Perhaps the biggest question of all for us is whether we can see our way clear – as all the other nations of the earth could – to enforcing these favorable conditions because they are good for us. They are good for everyone else as well; Russia and China would not be nearly as well off as they are today if there were no United States maintaining a peaceful baseline for global trade, and the same is true of the emerging economies of the former Third World as well. But we didn’t undertake to maintain the Pax Americana out of altruism. We did it for our own security. Do we now think it’s no longer necessary? And do we think we can maintain a dynamic, diverse society, with opportunity for all, if we sink into a passive consumerism, and an experimentation that verges on the irresponsible with trying to rearrange life and reality through regulation?
Russia’s Path Already Chosen
It is informative, as we ponder those questions, to consider the following aspects of Gazprom’s swath upon the earth. Gazprom is the world’s largest natural gas company, something that is a source of pride for Russians. Some of its practices would resonate very poorly with Americans and others, however, particularly those who prize the concepts of the rule of law, and of a division between government and industry.
One such practice was demonstrated during public hearings in St. Petersburg, in September 2009, concerning a new headquarters building Gazprom wants to put up there. The “Okhta Tower” would be by far the tallest building in St. Petersburg, and indeed, would substantially alter the character of the historic city’s low skyline. Local citizens strenuously oppose the building, and the UN has urged Russia not to allow its construction, advising Moscow that the tower would jeopardize St. Petersburg’s designation as a world heritage site. Reporters for the local news outlets dismissed the public hearings as perfunctory, and with reason: protesters at the hearings in September were reportedly converged on by “plain-clothes” thugs and beaten, some of them badly enough to require medical treatment.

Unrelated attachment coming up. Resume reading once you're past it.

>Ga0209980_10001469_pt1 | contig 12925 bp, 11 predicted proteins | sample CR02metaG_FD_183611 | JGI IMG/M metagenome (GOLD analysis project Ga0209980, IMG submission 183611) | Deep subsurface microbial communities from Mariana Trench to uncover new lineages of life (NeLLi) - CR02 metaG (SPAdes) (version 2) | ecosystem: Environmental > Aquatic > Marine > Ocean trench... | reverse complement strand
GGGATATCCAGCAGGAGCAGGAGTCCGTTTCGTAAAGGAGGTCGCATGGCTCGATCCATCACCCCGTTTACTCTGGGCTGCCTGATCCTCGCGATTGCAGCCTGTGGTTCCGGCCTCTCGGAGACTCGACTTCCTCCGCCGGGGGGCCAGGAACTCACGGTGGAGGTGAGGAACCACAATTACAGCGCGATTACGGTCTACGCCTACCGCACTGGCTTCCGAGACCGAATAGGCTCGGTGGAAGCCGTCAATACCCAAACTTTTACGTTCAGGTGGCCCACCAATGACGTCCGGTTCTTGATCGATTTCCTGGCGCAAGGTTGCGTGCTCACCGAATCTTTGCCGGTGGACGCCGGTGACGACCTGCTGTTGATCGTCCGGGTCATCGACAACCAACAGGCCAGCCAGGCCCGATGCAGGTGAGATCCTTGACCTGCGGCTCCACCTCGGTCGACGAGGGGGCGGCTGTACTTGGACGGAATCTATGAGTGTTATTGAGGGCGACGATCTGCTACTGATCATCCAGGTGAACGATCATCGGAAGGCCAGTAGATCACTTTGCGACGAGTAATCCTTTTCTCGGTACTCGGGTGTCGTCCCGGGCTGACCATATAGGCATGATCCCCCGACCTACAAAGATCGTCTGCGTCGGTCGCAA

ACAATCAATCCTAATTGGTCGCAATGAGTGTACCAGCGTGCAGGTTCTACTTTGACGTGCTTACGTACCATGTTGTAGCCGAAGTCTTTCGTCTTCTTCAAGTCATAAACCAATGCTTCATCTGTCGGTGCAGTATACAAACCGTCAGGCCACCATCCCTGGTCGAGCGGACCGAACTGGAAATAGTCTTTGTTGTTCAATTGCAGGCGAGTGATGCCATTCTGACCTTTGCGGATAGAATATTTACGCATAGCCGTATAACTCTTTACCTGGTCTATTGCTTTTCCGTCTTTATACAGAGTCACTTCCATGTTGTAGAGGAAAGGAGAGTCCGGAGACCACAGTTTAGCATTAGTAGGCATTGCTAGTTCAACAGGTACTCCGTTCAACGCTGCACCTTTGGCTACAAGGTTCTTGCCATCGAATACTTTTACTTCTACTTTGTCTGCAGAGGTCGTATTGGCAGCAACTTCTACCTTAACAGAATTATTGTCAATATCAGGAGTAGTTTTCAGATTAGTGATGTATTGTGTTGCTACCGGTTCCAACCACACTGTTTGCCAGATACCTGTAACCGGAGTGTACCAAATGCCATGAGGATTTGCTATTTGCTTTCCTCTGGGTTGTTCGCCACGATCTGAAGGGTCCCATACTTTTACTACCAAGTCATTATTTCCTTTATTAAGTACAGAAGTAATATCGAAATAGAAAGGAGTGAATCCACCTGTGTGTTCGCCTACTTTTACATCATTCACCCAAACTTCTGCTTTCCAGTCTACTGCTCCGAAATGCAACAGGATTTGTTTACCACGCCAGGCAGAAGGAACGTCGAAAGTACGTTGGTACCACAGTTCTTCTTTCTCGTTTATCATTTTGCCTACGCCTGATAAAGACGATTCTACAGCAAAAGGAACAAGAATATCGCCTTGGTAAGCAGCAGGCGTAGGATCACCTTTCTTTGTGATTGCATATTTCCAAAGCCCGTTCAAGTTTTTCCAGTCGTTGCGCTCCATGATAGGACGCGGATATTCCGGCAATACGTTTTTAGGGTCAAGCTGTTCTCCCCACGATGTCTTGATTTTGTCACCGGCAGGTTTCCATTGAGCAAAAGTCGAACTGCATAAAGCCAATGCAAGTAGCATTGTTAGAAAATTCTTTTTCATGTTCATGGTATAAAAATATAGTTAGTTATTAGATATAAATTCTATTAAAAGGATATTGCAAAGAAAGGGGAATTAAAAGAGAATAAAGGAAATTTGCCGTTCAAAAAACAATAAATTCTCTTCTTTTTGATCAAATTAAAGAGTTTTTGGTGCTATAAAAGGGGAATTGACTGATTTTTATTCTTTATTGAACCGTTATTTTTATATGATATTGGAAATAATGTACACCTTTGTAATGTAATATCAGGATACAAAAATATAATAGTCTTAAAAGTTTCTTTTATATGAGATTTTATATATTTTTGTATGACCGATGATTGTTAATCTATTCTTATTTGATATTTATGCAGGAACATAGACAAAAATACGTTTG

Such an outcome from a public hearing in the US, for something proposed by ConocoPhillips, would, of course, be unheard of. So would this cavalier dismissal of gas customers’ concerns about rate hikes, expressed by a Gazprom official this week:
Alexander Medvedev said that Gazprom plans to reduce exports this year if energy demand continues to fall. This could result in higher utility bills for consumers in Britain but Medvedev told the Guardian that they should stop complaining.
“The British do not complain about their climate, why should they complain about their prices?,” he joked at a Gazprom press conference in London.
Now, I’m not saying I don’t sympathize with Mr. Medvedev here. Pieties about suffering customers can be nauseating; if they don’t want to pay more, they can turn their thermostats down, right? But anyone who is honest will acknowledge that Chesapeake Energy could never get away with making a callous – let’s say, a less-than-solicitous – comment like this to an American audience. The soundbite would reverberate for months, and Chesapeake would pretty quickly begin sounding like its executives had been kicked and slapped through a reeducation camp. Legislators would posture for the cameras; regulators would go over Chesapeake’s paperwork with a jackhammer and a blowtorch; 60 Minutes would climb through the bathroom windows. Jon Stewart gets to say snarky, impious things like that – not gas companies.
Here, in fact, is Rex Tillerson, the CEO of ExxonMobil, explaining rising gasoline prices to Matt Lauer on the Today show in 2006. Silver-haired, stately, reassuring, earnest, concerned about ExxonMobil’s treasured customers. The very model of a modern “supermajor” CEO. You’d never catch this guy writing and singing his own song about ExxonMobil in a promotional video, as Gazprom subsidiary director Vladimir Tumayev has done. Jim Edwards at BNET has translated the lyrics so you can rock along to this Russian folk song of a corporate video, including the ditty’s refrain:
Let’s drink to you, let’s drink to us,
Let’s drink to all the Russian gas [Русский газ]
That it never comes to an end,
Though it’s so hard to obtain
Let’s drink to you, let’s drink to us
Let’s drink to all the Russian gas [Русский газ]
For those extracting the new sun
From down beneath the ground
Standing at our crossroads today we may look a little priggish, and a little tired. We have a decision to make, however. What does it mean to be America now? Russia’s condition today does not involve being uncertain about that question, as regards herself.